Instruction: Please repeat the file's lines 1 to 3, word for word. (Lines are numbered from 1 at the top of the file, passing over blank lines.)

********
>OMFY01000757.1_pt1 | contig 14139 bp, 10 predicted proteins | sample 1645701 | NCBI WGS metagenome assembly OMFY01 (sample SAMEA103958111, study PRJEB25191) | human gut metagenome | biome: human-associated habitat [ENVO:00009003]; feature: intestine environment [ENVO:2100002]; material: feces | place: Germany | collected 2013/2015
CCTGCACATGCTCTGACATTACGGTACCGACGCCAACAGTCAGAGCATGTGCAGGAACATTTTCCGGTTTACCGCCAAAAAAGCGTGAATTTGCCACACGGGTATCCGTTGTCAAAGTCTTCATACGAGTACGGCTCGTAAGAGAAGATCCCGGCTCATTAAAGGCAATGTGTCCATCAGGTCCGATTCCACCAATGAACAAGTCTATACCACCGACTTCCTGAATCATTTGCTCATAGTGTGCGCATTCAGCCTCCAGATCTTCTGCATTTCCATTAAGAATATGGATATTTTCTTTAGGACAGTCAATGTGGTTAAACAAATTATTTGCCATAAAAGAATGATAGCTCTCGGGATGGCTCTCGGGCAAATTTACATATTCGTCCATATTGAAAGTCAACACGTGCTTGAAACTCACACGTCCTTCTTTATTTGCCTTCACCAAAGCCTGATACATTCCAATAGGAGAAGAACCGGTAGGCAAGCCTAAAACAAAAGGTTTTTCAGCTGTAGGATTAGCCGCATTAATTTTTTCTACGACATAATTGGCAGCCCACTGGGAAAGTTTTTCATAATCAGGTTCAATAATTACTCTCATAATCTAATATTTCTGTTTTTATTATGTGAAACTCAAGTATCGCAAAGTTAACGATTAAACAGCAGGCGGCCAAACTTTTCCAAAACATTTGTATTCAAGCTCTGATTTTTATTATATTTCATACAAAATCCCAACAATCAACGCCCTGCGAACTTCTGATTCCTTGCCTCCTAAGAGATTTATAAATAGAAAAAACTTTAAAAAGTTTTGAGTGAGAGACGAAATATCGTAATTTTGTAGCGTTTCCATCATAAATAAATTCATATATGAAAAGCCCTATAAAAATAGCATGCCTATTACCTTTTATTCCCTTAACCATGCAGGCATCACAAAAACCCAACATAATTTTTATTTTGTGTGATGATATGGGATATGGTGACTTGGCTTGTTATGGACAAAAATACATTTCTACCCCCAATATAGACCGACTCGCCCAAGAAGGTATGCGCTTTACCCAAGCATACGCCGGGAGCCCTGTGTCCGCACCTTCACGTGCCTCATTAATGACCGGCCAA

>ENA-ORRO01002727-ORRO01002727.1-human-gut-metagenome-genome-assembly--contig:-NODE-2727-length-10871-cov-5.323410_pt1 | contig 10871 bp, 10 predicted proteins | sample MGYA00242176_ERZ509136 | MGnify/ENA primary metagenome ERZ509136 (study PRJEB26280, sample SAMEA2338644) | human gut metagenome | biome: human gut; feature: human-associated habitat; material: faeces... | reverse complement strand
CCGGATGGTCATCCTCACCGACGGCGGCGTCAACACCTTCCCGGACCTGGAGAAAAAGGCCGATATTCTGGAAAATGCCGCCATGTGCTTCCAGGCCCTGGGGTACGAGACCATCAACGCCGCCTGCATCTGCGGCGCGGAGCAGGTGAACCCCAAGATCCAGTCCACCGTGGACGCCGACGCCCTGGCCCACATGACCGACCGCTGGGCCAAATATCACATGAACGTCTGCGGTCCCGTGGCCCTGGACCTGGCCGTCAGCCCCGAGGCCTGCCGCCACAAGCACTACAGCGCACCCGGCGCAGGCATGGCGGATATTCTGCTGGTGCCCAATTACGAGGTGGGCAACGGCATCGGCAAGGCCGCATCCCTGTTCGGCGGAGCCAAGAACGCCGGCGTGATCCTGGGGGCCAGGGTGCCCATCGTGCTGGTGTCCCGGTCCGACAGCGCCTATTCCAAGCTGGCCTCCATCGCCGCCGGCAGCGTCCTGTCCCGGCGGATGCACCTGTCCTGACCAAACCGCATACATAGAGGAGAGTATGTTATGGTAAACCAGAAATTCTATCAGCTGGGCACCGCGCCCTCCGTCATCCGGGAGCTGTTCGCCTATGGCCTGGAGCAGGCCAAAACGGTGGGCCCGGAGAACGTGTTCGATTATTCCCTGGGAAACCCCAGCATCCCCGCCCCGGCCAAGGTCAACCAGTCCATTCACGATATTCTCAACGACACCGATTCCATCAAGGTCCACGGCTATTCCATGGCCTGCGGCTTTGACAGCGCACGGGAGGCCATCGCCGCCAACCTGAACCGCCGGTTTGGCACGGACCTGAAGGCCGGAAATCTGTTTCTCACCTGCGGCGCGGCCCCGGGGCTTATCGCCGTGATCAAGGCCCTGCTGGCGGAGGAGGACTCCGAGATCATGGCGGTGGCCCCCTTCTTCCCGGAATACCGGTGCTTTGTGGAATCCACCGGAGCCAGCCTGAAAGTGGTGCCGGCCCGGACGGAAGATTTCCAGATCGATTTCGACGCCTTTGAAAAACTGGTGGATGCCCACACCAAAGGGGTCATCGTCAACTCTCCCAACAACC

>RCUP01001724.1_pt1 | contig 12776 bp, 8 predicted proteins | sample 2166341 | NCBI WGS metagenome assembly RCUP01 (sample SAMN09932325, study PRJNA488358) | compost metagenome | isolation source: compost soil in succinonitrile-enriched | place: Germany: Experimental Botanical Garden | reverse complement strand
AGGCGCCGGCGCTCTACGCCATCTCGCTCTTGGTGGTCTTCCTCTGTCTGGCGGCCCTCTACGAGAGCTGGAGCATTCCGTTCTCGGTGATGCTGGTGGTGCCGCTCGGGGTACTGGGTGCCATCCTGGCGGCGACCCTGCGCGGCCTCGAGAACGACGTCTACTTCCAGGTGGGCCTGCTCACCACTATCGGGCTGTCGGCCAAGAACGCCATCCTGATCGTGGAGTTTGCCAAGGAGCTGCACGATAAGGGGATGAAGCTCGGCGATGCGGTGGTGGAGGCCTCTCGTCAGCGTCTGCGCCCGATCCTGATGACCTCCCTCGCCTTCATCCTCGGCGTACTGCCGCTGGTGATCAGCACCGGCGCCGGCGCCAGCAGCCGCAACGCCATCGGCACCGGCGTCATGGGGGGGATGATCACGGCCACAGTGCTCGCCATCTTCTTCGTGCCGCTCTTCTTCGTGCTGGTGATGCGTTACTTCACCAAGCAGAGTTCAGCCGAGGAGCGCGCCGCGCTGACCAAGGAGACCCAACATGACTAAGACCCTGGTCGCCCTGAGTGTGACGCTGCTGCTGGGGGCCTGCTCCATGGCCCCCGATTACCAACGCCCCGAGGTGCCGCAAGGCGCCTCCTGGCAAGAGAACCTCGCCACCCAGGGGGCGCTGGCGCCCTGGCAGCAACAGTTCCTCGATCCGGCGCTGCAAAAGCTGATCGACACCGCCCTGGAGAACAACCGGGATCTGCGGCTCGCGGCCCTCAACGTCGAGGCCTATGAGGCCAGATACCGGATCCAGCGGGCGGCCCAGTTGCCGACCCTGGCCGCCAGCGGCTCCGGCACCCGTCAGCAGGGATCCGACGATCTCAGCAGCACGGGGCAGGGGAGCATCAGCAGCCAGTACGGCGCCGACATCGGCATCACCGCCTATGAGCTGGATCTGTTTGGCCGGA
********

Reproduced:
>OMFY01000757.1_pt1 | contig 14139 bp, 10 predicted proteins | sample 1645701 | NCBI WGS metagenome assembly OMFY01 (sample SAMEA103958111, study PRJEB25191) | human gut metagenome | biome: human-associated habitat [ENVO:00009003]; feature: intestine environment [ENVO:2100002]; material: feces | place: Germany | collected 2013/2015
CCTGCACATGCTCTGACATTACGGTACCGACGCCAACAGTCAGAGCATGTGCAGGAACATTTTCCGGTTTACCGCCAAAAAAGCGTGAATTTGCCACACGGGTATCCGTTGTCAAAGTCTTCATACGAGTACGGCTCGTAAGAGAAGATCCCGGCTCATTAAAGGCAATGTGTCCATCAGGTCCGATTCCACCAATGAACAAGTCTATACCACCGACTTCCTGAATCATTTGCTCATAGTGTGCGCATTCAGCCTCCAGATCTTCTGCATTTCCATTAAGAATATGGATATTTTCTTTAGGACAGTCAATGTGGTTAAACAAATTATTTGCCATAAAAGAATGATAGCTCTCGGGATGGCTCTCGGGCAAATTTACATATTCGTCCATATTGAAAGTCAACACGTGCTTGAAACTCACACGTCCTTCTTTATTTGCCTTCACCAAAGCCTGATACATTCCAATAGGAGAAGAACCGGTAGGCAAGCCTAAAACAAAAGGTTTTTCAGCTGTAGGATTAGCCGCATTAATTTTTTCTACGACATAATTGGCAGCCCACTGGGAAAGTTTTTCATAATCAGGTTCAATAATTACTCTCATAATCTAATATTTCTGTTTTTATTATGTGAAACTCAAGTATCGCAAAGTTAACGATTAAACAGCAGGCGGCCAAACTTTTCCAAAACATTTGTATTCAAGCTCTGATTTTTATTATATTTCATACAAAATCCCAACAATCAACGCCCTGCGAACTTCTGATTCCTTGCCTCCTAAGAGATTTATAAATAGAAAAAACTTTAAAAAGTTTTGAGTGAGAGACGAAATATCGTAATTTTGTAGCGTTTCCATCATAAATAAATTCATATATGAAAAGCCCTATAAAAATAGCATGCCTATTACCTTTTATTCCCTTAACCATGCAGGCATCACAAAAACCCAACATAATTTTTATTTTGTGTGATGATATGGGATATGGTGACTTGGCTTGTTATGGACAAAAATACATTTCTACCCCCAATATAGACCGACTCGCCCAAGAAGGTATGCGCTTTACCCAAGCATACGCCGGGAGCCCTGTGTCCGCACCTTCACGTGCCTCATTAATGACCGGCCAA

>ENA-ORRO01002727-ORRO01002727.1-human-gut-metagenome-genome-assembly--contig:-NODE-2727-length-10871-cov-5.323410_pt1 | contig 10871 bp, 10 predicted proteins | sample MGYA00242176_ERZ509136 | MGnify/ENA primary metagenome ERZ509136 (study PRJEB26280, sample SAMEA2338644) | human gut metagenome | biome: human gut; feature: human-associated habitat; material: faeces... | reverse complement strand